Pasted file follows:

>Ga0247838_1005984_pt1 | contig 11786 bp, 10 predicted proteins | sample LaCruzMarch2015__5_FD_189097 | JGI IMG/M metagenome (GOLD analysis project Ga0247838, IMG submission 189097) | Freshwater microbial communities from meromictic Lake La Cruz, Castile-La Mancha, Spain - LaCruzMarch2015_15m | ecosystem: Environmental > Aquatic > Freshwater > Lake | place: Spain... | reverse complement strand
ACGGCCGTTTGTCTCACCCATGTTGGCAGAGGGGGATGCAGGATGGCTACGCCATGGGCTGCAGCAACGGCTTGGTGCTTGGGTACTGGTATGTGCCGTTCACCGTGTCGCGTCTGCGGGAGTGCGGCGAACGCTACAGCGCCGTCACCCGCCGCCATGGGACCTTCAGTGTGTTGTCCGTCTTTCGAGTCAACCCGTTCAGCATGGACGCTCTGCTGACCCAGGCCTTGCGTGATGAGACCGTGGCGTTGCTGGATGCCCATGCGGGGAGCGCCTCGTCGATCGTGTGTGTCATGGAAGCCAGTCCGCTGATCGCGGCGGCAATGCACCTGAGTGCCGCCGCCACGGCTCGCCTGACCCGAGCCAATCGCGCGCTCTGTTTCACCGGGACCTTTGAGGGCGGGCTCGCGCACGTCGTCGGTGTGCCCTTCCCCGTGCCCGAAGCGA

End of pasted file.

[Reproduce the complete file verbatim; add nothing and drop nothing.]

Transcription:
>Ga0247838_1005984_pt1 | contig 11786 bp, 10 predicted proteins | sample LaCruzMarch2015__5_FD_189097 | JGI IMG/M metagenome (GOLD analysis project Ga0247838, IMG submission 189097) | Freshwater microbial communities from meromictic Lake La Cruz, Castile-La Mancha, Spain - LaCruzMarch2015_15m | ecosystem: Environmental > Aquatic > Freshwater > Lake | place: Spain... | reverse complement strand
ACGGCCGTTTGTCTCACCCATGTTGGCAGAGGGGGATGCAGGATGGCTACGCCATGGGCTGCAGCAACGGCTTGGTGCTTGGGTACTGGTATGTGCCGTTCACCGTGTCGCGTCTGCGGGAGTGCGGCGAACGCTACAGCGCCGTCACCCGCCGCCATGGGACCTTCAGTGTGTTGTCCGTCTTTCGAGTCAACCCGTTCAGCATGGACGCTCTGCTGACCCAGGCCTTGCGTGATGAGACCGTGGCGTTGCTGGATGCCCATGCGGGGAGCGCCTCGTCGATCGTGTGTGTCATGGAAGCCAGTCCGCTGATCGCGGCGGCAATGCACCTGAGTGCCGCCGCCACGGCTCGCCTGACCCGAGCCAATCGCGCGCTCTGTTTCACCGGGACCTTTGAGGGCGGGCTCGCGCACGTCGTCGGTGTGCCCTTCCCCGTGCCCGAAGCGA